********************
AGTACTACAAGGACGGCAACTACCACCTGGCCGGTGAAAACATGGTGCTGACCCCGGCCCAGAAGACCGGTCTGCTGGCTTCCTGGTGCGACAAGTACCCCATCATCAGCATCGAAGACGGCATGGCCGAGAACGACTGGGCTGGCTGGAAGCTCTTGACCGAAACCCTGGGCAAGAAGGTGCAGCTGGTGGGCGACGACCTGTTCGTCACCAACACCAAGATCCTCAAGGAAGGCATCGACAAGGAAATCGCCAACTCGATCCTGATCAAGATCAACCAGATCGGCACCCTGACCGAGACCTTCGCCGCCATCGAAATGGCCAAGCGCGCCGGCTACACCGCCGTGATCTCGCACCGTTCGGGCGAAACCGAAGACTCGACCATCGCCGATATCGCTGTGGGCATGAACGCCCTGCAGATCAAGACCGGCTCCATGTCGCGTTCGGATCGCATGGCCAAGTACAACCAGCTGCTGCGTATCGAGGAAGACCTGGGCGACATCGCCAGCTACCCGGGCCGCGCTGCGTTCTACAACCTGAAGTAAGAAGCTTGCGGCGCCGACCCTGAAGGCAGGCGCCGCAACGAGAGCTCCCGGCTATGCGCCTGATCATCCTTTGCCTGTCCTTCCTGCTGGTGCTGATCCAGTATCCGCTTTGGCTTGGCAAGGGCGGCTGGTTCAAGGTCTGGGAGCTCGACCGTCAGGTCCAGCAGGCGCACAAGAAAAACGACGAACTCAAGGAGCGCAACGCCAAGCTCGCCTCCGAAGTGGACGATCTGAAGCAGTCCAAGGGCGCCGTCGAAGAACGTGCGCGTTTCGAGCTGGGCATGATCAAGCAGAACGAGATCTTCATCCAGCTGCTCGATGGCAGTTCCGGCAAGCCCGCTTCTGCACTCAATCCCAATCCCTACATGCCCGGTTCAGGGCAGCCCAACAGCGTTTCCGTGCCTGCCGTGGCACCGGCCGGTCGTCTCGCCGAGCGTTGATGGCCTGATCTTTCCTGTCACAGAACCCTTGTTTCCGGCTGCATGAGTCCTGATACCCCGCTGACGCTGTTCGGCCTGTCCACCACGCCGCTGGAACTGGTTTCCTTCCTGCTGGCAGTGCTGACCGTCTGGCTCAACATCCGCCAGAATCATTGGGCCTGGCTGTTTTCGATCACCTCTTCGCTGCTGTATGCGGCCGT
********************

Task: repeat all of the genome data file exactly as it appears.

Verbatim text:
AGTACTACAAGGACGGCAACTACCACCTGGCCGGTGAAAACATGGTGCTGACCCCGGCCCAGAAGACCGGTCTGCTGGCTTCCTGGTGCGACAAGTACCCCATCATCAGCATCGAAGACGGCATGGCCGAGAACGACTGGGCTGGCTGGAAGCTCTTGACCGAAACCCTGGGCAAGAAGGTGCAGCTGGTGGGCGACGACCTGTTCGTCACCAACACCAAGATCCTCAAGGAAGGCATCGACAAGGAAATCGCCAACTCGATCCTGATCAAGATCAACCAGATCGGCACCCTGACCGAGACCTTCGCCGCCATCGAAATGGCCAAGCGCGCCGGCTACACCGCCGTGATCTCGCACCGTTCGGGCGAAACCGAAGACTCGACCATCGCCGATATCGCTGTGGGCATGAACGCCCTGCAGATCAAGACCGGCTCCATGTCGCGTTCGGATCGCATGGCCAAGTACAACCAGCTGCTGCGTATCGAGGAAGACCTGGGCGACATCGCCAGCTACCCGGGCCGCGCTGCGTTCTACAACCTGAAGTAAGAAGCTTGCGGCGCCGACCCTGAAGGCAGGCGCCGCAACGAGAGCTCCCGGCTATGCGCCTGATCATCCTTTGCCTGTCCTTCCTGCTGGTGCTGATCCAGTATCCGCTTTGGCTTGGCAAGGGCGGCTGGTTCAAGGTCTGGGAGCTCGACCGTCAGGTCCAGCAGGCGCACAAGAAAAACGACGAACTCAAGGAGCGCAACGCCAAGCTCGCCTCCGAAGTGGACGATCTGAAGCAGTCCAAGGGCGCCGTCGAAGAACGTGCGCGTTTCGAGCTGGGCATGATCAAGCAGAACGAGATCTTCATCCAGCTGCTCGATGGCAGTTCCGGCAAGCCCGCTTCTGCACTCAATCCCAATCCCTACATGCCCGGTTCAGGGCAGCCCAACAGCGTTTCCGTGCCTGCCGTGGCACCGGCCGGTCGTCTCGCCGAGCGTTGATGGCCTGATCTTTCCTGTCACAGAACCCTTGTTTCCGGCTGCATGAGTCCTGATACCCCGCTGACGCTGTTCGGCCTGTCCACCACGCCGCTGGAACTGGTTTCCTTCCTGCTGGCAGTGCTGACCGTCTGGCTCAACATCCGCCAGAATCATTGGGCCTGGCTGTTTTCGATCACCTCTTCGCTGCTGTATGCGGCCGT